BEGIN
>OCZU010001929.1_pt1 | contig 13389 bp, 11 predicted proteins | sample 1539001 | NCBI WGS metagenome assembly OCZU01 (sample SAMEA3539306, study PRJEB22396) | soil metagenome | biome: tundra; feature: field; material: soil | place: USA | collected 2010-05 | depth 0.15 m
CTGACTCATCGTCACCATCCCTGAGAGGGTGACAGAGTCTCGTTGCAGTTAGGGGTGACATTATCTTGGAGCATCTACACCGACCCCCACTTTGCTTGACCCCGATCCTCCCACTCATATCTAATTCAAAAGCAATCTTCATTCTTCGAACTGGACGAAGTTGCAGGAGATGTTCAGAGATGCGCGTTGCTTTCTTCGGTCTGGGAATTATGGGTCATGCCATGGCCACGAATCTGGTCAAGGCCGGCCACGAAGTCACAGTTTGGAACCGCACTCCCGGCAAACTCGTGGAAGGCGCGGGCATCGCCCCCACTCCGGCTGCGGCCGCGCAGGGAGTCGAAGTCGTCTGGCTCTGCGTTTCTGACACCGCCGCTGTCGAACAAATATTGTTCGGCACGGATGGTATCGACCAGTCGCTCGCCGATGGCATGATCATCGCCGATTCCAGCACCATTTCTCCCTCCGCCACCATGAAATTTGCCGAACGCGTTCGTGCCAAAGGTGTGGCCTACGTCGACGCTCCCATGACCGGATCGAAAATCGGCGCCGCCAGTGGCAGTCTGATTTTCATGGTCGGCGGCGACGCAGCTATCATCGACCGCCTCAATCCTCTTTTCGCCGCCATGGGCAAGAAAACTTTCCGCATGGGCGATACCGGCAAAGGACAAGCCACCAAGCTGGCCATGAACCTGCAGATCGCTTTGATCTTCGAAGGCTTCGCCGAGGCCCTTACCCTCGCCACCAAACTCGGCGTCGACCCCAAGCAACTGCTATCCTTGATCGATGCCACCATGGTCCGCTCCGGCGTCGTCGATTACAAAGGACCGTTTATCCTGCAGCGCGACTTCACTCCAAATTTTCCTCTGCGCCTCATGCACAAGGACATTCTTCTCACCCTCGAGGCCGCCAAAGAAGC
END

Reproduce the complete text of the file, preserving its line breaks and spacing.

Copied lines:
>OCZU010001929.1_pt1 | contig 13389 bp, 11 predicted proteins | sample 1539001 | NCBI WGS metagenome assembly OCZU01 (sample SAMEA3539306, study PRJEB22396) | soil metagenome | biome: tundra; feature: field; material: soil | place: USA | collected 2010-05 | depth 0.15 m
CTGACTCATCGTCACCATCCCTGAGAGGGTGACAGAGTCTCGTTGCAGTTAGGGGTGACATTATCTTGGAGCATCTACACCGACCCCCACTTTGCTTGACCCCGATCCTCCCACTCATATCTAATTCAAAAGCAATCTTCATTCTTCGAACTGGACGAAGTTGCAGGAGATGTTCAGAGATGCGCGTTGCTTTCTTCGGTCTGGGAATTATGGGTCATGCCATGGCCACGAATCTGGTCAAGGCCGGCCACGAAGTCACAGTTTGGAACCGCACTCCCGGCAAACTCGTGGAAGGCGCGGGCATCGCCCCCACTCCGGCTGCGGCCGCGCAGGGAGTCGAAGTCGTCTGGCTCTGCGTTTCTGACACCGCCGCTGTCGAACAAATATTGTTCGGCACGGATGGTATCGACCAGTCGCTCGCCGATGGCATGATCATCGCCGATTCCAGCACCATTTCTCCCTCCGCCACCATGAAATTTGCCGAACGCGTTCGTGCCAAAGGTGTGGCCTACGTCGACGCTCCCATGACCGGATCGAAAATCGGCGCCGCCAGTGGCAGTCTGATTTTCATGGTCGGCGGCGACGCAGCTATCATCGACCGCCTCAATCCTCTTTTCGCCGCCATGGGCAAGAAAACTTTCCGCATGGGCGATACCGGCAAAGGACAAGCCACCAAGCTGGCCATGAACCTGCAGATCGCTTTGATCTTCGAAGGCTTCGCCGAGGCCCTTACCCTCGCCACCAAACTCGGCGTCGACCCCAAGCAACTGCTATCCTTGATCGATGCCACCATGGTCCGCTCCGGCGTCGTCGATTACAAAGGACCGTTTATCCTGCAGCGCGACTTCACTCCAAATTTTCCTCTGCGCCTCATGCACAAGGACATTCTTCTCACCCTCGAGGCCGCCAAAGAAGC